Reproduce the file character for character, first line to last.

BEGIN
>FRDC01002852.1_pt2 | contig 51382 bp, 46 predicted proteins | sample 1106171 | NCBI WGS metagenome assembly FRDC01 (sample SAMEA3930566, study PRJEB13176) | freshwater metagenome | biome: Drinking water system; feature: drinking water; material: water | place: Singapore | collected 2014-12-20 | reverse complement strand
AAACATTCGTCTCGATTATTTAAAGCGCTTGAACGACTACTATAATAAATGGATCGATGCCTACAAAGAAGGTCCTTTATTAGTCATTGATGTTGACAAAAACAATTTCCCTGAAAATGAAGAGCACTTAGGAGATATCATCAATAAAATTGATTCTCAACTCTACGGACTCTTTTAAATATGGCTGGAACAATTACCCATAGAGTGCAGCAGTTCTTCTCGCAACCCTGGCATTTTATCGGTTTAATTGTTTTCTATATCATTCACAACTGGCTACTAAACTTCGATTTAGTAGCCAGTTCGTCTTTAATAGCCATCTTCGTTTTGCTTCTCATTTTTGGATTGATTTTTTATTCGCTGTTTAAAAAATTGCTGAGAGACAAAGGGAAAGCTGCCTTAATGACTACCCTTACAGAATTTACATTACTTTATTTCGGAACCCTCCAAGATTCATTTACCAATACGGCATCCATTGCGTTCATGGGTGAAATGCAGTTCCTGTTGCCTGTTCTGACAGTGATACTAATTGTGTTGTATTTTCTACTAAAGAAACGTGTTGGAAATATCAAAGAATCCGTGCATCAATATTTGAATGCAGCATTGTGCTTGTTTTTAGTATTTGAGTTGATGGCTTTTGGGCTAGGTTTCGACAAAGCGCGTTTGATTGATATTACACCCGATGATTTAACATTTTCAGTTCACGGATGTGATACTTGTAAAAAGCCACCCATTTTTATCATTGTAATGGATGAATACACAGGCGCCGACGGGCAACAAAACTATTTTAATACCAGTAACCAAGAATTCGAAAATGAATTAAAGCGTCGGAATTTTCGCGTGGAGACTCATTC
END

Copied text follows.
>FRDC01002852.1_pt2 | contig 51382 bp, 46 predicted proteins | sample 1106171 | NCBI WGS metagenome assembly FRDC01 (sample SAMEA3930566, study PRJEB13176) | freshwater metagenome | biome: Drinking water system; feature: drinking water; material: water | place: Singapore | collected 2014-12-20 | reverse complement strand
AAACATTCGTCTCGATTATTTAAAGCGCTTGAACGACTACTATAATAAATGGATCGATGCCTACAAAGAAGGTCCTTTATTAGTCATTGATGTTGACAAAAACAATTTCCCTGAAAATGAAGAGCACTTAGGAGATATCATCAATAAAATTGATTCTCAACTCTACGGACTCTTTTAAATATGGCTGGAACAATTACCCATAGAGTGCAGCAGTTCTTCTCGCAACCCTGGCATTTTATCGGTTTAATTGTTTTCTATATCATTCACAACTGGCTACTAAACTTCGATTTAGTAGCCAGTTCGTCTTTAATAGCCATCTTCGTTTTGCTTCTCATTTTTGGATTGATTTTTTATTCGCTGTTTAAAAAATTGCTGAGAGACAAAGGGAAAGCTGCCTTAATGACTACCCTTACAGAATTTACATTACTTTATTTCGGAACCCTCCAAGATTCATTTACCAATACGGCATCCATTGCGTTCATGGGTGAAATGCAGTTCCTGTTGCCTGTTCTGACAGTGATACTAATTGTGTTGTATTTTCTACTAAAGAAACGTGTTGGAAATATCAAAGAATCCGTGCATCAATATTTGAATGCAGCATTGTGCTTGTTTTTAGTATTTGAGTTGATGGCTTTTGGGCTAGGTTTCGACAAAGCGCGTTTGATTGATATTACACCCGATGATTTAACATTTTCAGTTCACGGATGTGATACTTGTAAAAAGCCACCCATTTTTATCATTGTAATGGATGAATACACAGGCGCCGACGGGCAACAAAACTATTTTAATACCAGTAACCAAGAATTCGAAAATGAATTAAAGCGTCGGAATTTTCGCGTGGAGACTCATTC